Wednesday, December 12, 2012

Is the Hobbit a Public Good? If no, why am I paying for it with taxpayer $$?

Hard on the heels of the story about why states are broke comes another example in the ongoing parade of horribles that is the global film tax incentive race to the bottom. Is the Hobbit a public good? If not, it's hard to understand why New Zealand gave its producers $120 million and changed its labor laws to prevent collective-bargaining, among other moves designed to keep production in New Zealand. This is a film that is expected to generate $3 billion in proceeds: they obviously don't require subsidies or labor suppression efforts in order to turn a profit. 

How many steps lie between the denial of labor rights in New Zealand to the appalling conditions and loss of life in Bangladesh? Not many. And why should a state ever be involved in driving its people down that road to serfdom?

Joe Karagnis has an account of the subsidies and legal reforms: To save regular earth, kill Hobbit subsidies. He says:
Film money is the hottest of hot investment money, fast in and fast out. Production is very mobile, and studios have become adept at extracting subsidies from governments for a few trinkets and promises of jobs.
Translation: film production acts just like capital. Countries (and states) compete for it, and it flows to the most welcome jurisdiction. That probably means tax incentives though there are lots of reasons to believe tax incentives aren't enough--investors need rule of law, good physical and financial infrastructure, competent workforce, etc. Really, what companies want is:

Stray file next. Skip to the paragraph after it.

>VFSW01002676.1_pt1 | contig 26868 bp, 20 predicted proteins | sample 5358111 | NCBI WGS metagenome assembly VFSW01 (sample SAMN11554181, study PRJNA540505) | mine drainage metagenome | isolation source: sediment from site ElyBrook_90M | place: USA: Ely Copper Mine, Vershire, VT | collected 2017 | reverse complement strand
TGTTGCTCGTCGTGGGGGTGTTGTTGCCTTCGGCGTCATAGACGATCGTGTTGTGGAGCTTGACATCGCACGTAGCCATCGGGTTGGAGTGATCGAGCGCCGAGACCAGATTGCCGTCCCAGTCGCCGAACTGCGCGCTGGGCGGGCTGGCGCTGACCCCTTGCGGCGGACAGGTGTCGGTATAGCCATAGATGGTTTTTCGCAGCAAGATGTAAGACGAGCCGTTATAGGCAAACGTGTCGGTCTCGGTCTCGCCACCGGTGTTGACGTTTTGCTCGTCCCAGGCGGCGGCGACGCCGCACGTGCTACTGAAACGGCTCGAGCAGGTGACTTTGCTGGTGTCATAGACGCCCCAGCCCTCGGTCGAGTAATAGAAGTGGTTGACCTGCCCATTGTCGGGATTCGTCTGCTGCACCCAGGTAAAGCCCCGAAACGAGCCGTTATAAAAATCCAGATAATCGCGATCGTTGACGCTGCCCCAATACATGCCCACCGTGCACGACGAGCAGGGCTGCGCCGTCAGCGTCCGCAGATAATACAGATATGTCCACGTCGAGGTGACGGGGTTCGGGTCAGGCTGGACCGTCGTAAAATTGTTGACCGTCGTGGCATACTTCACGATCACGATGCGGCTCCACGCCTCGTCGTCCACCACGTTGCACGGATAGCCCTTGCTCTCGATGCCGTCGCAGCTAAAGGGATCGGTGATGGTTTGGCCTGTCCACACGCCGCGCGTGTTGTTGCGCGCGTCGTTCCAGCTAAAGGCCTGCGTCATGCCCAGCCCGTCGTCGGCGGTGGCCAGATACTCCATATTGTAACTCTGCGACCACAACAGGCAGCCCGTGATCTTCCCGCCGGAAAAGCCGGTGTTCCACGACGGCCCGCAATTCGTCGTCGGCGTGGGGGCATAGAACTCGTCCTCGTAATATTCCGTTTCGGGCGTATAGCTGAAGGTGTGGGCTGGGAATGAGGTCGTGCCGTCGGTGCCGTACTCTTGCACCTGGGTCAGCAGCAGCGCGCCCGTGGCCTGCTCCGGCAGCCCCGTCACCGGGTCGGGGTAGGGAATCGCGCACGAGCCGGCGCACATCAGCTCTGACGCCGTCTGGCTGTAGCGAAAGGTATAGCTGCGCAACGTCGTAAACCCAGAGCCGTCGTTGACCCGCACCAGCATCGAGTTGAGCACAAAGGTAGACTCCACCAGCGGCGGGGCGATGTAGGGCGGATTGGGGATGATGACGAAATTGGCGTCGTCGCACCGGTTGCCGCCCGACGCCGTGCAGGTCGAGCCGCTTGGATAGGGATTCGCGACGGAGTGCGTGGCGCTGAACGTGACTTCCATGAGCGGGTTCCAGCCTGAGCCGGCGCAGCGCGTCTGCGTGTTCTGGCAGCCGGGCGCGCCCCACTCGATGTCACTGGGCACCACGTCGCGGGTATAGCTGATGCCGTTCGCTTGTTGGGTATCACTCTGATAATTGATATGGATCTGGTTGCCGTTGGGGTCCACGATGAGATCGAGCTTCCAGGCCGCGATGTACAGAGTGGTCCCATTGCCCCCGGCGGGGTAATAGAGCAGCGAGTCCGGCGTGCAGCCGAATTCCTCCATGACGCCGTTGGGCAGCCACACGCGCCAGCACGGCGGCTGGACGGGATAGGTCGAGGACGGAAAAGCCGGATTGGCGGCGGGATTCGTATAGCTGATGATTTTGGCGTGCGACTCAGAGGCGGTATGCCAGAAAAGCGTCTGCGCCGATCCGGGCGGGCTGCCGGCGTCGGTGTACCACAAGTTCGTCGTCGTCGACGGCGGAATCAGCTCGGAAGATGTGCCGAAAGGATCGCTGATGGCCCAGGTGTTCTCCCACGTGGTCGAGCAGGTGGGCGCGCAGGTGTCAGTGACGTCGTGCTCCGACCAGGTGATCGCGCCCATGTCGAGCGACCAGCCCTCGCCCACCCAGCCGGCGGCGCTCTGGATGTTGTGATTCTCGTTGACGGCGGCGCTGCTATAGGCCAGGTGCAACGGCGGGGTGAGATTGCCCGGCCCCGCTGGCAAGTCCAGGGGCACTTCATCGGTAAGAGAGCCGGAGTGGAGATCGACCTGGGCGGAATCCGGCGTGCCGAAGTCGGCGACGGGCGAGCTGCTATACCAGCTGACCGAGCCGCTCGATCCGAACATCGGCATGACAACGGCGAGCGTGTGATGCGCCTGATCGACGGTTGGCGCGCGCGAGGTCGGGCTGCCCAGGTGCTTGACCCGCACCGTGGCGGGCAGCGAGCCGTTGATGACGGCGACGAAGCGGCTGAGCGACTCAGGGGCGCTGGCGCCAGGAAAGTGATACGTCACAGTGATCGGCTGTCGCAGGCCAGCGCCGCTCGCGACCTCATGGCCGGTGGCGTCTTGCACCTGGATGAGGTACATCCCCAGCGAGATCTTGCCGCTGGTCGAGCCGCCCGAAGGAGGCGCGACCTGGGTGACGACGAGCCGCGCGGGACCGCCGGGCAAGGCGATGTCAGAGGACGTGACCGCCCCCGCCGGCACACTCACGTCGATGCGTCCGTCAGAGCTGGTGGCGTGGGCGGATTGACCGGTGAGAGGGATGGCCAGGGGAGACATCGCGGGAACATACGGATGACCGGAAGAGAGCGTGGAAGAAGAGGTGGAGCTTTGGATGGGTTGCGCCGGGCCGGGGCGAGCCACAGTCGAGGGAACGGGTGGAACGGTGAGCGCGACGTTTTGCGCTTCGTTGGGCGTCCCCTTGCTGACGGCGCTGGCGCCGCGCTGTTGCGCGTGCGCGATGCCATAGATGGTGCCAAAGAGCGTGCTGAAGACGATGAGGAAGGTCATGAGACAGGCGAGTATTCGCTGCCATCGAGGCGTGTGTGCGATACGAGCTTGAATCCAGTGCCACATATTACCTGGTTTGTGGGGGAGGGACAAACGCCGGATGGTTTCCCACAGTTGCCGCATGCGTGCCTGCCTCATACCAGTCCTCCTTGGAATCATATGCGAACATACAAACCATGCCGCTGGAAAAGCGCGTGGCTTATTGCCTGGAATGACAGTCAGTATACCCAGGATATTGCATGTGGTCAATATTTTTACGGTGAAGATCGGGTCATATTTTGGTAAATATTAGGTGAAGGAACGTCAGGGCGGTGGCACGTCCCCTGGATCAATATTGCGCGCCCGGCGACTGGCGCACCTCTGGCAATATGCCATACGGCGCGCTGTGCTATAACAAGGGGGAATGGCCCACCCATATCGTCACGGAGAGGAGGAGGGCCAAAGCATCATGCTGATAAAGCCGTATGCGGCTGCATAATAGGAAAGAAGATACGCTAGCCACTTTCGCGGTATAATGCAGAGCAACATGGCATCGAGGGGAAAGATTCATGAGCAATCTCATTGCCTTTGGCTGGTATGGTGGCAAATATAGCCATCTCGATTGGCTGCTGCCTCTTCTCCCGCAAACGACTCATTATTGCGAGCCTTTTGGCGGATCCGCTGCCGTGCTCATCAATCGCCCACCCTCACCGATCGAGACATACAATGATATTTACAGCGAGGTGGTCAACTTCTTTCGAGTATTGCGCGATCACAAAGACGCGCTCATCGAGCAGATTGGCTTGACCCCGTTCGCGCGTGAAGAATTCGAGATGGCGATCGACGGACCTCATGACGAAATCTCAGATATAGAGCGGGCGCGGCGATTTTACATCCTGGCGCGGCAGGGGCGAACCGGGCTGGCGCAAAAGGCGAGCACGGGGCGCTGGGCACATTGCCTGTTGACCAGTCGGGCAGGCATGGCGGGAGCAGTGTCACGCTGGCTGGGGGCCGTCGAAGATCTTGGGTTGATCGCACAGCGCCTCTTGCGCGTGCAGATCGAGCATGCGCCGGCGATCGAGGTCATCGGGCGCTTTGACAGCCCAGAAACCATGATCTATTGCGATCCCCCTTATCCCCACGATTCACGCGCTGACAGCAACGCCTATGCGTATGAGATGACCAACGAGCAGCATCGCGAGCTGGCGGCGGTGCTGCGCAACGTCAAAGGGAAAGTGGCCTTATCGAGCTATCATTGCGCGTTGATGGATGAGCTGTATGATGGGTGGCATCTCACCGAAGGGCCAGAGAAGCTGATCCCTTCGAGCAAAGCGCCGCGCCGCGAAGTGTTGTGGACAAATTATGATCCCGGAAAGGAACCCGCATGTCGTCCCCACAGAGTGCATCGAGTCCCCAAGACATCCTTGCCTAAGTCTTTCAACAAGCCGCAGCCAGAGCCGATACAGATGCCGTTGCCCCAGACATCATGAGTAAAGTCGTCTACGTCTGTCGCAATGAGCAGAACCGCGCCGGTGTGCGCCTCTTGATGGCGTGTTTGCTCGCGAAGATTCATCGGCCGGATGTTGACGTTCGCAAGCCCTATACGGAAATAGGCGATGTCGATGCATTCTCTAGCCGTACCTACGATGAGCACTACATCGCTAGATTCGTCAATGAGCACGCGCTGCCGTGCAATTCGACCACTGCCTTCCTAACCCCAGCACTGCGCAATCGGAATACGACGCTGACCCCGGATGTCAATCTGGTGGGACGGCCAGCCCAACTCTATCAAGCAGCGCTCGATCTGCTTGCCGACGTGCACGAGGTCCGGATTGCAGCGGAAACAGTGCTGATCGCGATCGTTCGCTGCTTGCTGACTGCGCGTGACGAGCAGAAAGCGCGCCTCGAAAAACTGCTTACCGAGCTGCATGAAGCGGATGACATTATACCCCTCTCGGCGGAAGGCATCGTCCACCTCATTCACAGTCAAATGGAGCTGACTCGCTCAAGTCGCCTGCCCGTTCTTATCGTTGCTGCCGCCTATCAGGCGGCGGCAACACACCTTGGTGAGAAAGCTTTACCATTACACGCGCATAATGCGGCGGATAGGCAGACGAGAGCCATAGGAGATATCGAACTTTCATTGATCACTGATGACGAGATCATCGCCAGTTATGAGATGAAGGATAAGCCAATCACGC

• a highly educated workforce
  • that can't organize or demand high wages
  • a well organized legal system that protects contracts and property rights
  • but only (or mainly) of multinationals
  • a well-organized financial system that protects the investment from currency/inflationary etc pressures
  • but only if multinationals don't have to support it with taxes
Karagnis demonstrates the global spread of the problem: 
in the US ... state and local subsidies rocketed from US$2m in 2003 to about US$1.5b in 2012. Film subsidies are epidemic in Europe, where countries compete to attract and retain productions. And it has been a major part of New Zealand's cultural and industrial policy, where more than US$400m has been invested in The Lord of the Rings, Avatar and a handful of other productions over the past decade. 
But competitive subsidies are the quintessential sucker's game, in which winning is losing.
And a part of the story I just don't get at all:
For keeping Warner Bros happy, Prime Minister John Key - a former Merrill Lynch currency trader - got a replica magic Hobbit sword from President Obama...
This is puzzling and ridiculous (not to mention kind of embarrassing on both sides). The race to the bottom in film incentives is just another form of offshoring. Of course, it spreads US culture which is apparently viewed by someone that matters as the more important objective. My view: it is well past time for a little austerity for the film industry.

No comments:

Post a Comment